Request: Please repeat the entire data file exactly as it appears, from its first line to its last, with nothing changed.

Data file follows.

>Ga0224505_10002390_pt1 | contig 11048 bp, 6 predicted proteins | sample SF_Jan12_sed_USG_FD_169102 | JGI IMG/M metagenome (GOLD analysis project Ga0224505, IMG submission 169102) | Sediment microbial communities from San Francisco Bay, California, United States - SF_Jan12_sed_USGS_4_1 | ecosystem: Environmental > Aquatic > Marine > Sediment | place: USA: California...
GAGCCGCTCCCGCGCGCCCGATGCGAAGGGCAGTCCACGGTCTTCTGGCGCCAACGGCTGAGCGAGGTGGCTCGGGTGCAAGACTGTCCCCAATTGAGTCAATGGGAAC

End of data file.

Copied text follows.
>Ga0224505_10002390_pt1 | contig 11048 bp, 6 predicted proteins | sample SF_Jan12_sed_USG_FD_169102 | JGI IMG/M metagenome (GOLD analysis project Ga0224505, IMG submission 169102) | Sediment microbial communities from San Francisco Bay, California, United States - SF_Jan12_sed_USGS_4_1 | ecosystem: Environmental > Aquatic > Marine > Sediment | place: USA: California...
GAGCCGCTCCCGCGCGCCCGATGCGAAGGGCAGTCCACGGTCTTCTGGCGCCAACGGCTGAGCGAGGTGGCTCGGGTGCAAGACTGTCCCCAATTGAGTCAATGGGAAC